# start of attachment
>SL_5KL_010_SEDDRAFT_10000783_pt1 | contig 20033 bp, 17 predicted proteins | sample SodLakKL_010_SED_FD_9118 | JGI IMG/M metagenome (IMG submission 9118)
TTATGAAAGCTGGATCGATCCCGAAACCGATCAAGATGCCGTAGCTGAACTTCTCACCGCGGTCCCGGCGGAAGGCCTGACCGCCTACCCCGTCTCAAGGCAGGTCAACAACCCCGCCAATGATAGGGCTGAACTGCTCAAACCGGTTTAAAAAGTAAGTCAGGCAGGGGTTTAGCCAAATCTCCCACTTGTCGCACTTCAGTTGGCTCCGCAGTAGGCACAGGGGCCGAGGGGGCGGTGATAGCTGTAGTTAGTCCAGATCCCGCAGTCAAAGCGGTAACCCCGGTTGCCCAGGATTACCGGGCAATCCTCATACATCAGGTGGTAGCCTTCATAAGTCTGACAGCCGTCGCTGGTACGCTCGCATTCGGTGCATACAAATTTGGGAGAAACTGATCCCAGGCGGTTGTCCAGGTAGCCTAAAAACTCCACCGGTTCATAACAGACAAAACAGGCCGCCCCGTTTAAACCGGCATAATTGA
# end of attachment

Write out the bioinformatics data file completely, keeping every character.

>SL_5KL_010_SEDDRAFT_10000783_pt1 | contig 20033 bp, 17 predicted proteins | sample SodLakKL_010_SED_FD_9118 | JGI IMG/M metagenome (IMG submission 9118)
TTATGAAAGCTGGATCGATCCCGAAACCGATCAAGATGCCGTAGCTGAACTTCTCACCGCGGTCCCGGCGGAAGGCCTGACCGCCTACCCCGTCTCAAGGCAGGTCAACAACCCCGCCAATGATAGGGCTGAACTGCTCAAACCGGTTTAAAAAGTAAGTCAGGCAGGGGTTTAGCCAAATCTCCCACTTGTCGCACTTCAGTTGGCTCCGCAGTAGGCACAGGGGCCGAGGGGGCGGTGATAGCTGTAGTTAGTCCAGATCCCGCAGTCAAAGCGGTAACCCCGGTTGCCCAGGATTACCGGGCAATCCTCATACATCAGGTGGTAGCCTTCATAAGTCTGACAGCCGTCGCTGGTACGCTCGCATTCGGTGCATACAAATTTGGGAGAAACTGATCCCAGGCGGTTGTCCAGGTAGCCTAAAAACTCCACCGGTTCATAACAGACAAAACAGGCCGCCCCGTTTAAACCGGCATAATTGA